Pooled funding – where several donors and foundations contribute funds to a central pot – can reduce the burden on small, local organisations who might otherwise have to use vital resources filling in multiple grant applications and writing reports for numerous different donors. In this post, Synchronicity Earth CEO Catherine Bryan explains how a pooled funding approach is helping one of our partners working in the Democratic Republic of the Congo to protect species diversity and support local communities.
Mbou Mon Tour (MMT) is a community organisation working to protect the forest-savanna habitat of bonobos and improve livelihoods and food security in Mai Ndombe Province in the Democratic Republic of Congo (DRC). It has a small permanent staff and relies heavily on committed volunteers from the villages where it works. The work of organisations such as MMT is vital in the Congo Basin, both to conserve its stunning biodiversity, but also to protect and improve the livelihoods of local communities. Nevertheless, as a small, local organisation MMT does not have the resources or profile to attract and coordinate international funders, so the question is:
How can such a small – but vital – organisation attract the funding it needs and stay focused on its work without the burden of writing countless applications and reports for multiple donors?
This is where a pooled funding approach comes in.
How pooled funding works
All our programmes take a ‘pooled’ funding approach. Each donation to a programme is managed alongside other donations, allowing funding to be allocated more strategically to our partner grantees. Our Congo Basin programme specifically sets out to build the capacity and impact of local organisations, so the last thing we want to do is place a heavy administrative burden on them. Our experience has shown that a pooled funding approach is a ‘win-win’ for both grantee and donor. For the grantee, it means less time spent fundraising and completing paperwork; and done well it also means more opportunity to collaborate and learn from other grantees. For the donor, it offers an opportunity to learn about and fund grantees in areas previously inaccessible to them: not all donors or indeed foundations have the capacity to research a region themselves, identify good partners or conduct due diligence, let alone build long-term relationships with grantees.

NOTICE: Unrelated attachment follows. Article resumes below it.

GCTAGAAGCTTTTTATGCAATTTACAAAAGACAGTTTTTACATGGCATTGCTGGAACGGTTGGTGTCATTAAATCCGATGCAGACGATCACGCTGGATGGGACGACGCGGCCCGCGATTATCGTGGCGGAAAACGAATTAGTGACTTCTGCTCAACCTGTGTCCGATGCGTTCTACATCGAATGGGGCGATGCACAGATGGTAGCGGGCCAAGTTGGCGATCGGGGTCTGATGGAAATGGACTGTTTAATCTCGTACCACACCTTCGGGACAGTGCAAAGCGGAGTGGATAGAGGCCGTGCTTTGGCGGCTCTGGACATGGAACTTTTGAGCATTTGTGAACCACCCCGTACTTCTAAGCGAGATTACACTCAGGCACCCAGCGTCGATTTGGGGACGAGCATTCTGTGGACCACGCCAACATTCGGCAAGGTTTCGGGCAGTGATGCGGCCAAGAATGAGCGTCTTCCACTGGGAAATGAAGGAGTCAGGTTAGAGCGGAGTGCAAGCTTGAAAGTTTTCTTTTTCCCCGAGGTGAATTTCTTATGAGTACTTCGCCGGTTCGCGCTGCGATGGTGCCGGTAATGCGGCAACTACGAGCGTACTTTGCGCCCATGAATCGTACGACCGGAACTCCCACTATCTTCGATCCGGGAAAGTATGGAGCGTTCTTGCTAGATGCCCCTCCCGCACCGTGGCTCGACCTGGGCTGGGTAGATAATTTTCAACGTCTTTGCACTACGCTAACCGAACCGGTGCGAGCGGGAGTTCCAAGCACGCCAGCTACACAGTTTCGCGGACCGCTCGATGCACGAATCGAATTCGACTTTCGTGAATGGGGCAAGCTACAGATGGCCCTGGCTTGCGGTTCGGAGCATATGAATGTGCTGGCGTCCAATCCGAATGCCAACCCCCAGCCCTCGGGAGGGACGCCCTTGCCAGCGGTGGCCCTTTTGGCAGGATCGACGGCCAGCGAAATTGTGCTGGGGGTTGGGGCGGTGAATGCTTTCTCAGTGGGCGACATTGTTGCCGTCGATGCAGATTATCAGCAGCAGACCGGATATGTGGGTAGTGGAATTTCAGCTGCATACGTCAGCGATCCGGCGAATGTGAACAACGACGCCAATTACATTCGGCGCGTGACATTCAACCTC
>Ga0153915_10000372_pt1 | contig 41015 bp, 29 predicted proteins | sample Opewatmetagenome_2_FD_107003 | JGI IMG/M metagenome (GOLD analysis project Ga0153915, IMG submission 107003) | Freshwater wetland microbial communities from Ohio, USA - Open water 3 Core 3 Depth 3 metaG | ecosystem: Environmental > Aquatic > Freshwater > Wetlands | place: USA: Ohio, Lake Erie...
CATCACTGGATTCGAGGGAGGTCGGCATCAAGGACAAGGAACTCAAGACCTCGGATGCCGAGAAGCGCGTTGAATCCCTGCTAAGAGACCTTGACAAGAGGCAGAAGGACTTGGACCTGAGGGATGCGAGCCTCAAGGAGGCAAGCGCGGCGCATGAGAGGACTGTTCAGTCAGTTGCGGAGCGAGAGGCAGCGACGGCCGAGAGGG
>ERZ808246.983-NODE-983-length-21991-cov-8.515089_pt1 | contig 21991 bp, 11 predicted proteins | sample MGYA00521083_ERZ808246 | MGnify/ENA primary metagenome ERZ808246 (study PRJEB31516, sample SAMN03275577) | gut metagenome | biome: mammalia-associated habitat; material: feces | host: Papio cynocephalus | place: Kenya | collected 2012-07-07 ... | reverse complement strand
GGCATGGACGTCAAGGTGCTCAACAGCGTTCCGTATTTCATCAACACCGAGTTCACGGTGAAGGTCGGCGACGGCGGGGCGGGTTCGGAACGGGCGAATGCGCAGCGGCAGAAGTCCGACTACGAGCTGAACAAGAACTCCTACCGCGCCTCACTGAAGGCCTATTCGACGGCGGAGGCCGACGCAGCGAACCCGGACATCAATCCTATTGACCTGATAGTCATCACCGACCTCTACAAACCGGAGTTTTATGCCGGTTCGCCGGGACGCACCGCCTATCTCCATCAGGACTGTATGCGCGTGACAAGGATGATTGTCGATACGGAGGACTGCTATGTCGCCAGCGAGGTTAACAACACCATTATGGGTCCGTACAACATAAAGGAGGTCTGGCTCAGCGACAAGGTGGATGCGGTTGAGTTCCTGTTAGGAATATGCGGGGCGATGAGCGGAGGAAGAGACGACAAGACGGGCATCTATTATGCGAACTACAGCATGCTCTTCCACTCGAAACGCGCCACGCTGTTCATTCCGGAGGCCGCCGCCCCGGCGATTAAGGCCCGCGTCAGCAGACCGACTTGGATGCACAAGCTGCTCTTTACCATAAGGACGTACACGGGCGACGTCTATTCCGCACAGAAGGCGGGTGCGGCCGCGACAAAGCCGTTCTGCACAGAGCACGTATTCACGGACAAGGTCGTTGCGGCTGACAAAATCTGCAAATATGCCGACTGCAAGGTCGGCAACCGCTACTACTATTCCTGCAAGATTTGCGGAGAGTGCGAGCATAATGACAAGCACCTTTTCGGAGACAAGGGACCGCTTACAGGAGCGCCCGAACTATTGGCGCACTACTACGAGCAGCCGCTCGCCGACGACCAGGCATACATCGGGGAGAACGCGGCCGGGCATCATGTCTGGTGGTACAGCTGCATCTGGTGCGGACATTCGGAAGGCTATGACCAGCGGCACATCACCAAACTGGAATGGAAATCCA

Our Research Team at Synchronicity Earth has carried out analysis to understand the threats that the natural world is facing in this region and identified organisations working to address these threats. This analysis has shown that philanthropic funding for conservation work in the Congo Basin is much lower than that for the Amazon or Southeast Asian forests. Protecting the Congo Basin is crucial if we are to combat climate breakdown and counter biodiversity loss. The groundwork done by our research team has helped us to raise pooled funding from three other foundations who have also recognised that the conservation of this region is a priority.
As we grow our programmes, we want to share our analysis and learning. Through our programmes, any donor can effectively participate in this ‘pooled funding’ approach. By donating to a programme a donor joins forces with others. Their donation is allocated to the most pressing needs and they receive a report on the impact of the full programme and all the beneficiaries within it. It truly increases support without increasing the load for the great organisations we fund.
Increasing impact on the ground
The nine team members at MMT cover a wide range of work and the pooled funding we provide allows them to spend more time in the field working with communities, whilst receiving support from an increasing number of donors. This work includes collaboration with Bateke communities in six villages, helping them to establish six community forests, three of which specifically protect bonobos and their habitat. MMT employs 18 trackers from these villages to monitor the bonobos. The trackers also collect snares laid by hunters for other species, which can badly injure, or even kill, bonobos. They have collected 63 snares over the past year and encouragingly there have been no recent incidences of bonobo poaching recorded.
MMT has also established a pilot agroecology plot to promote more nature-friendly, diverse approaches to food production, improving both the nutritional value of the food grown and increasing the incomes of local people from produce sales.
Increased pooled funding through our programme is helping MMT to protect this important habitat and ensure the long-term wellbeing of the people and species, including bonobos, that depend on it.
As the work evolves, what we learn is helping not just to leverage more pooled funding, but also to inform our support for other partners across our programme.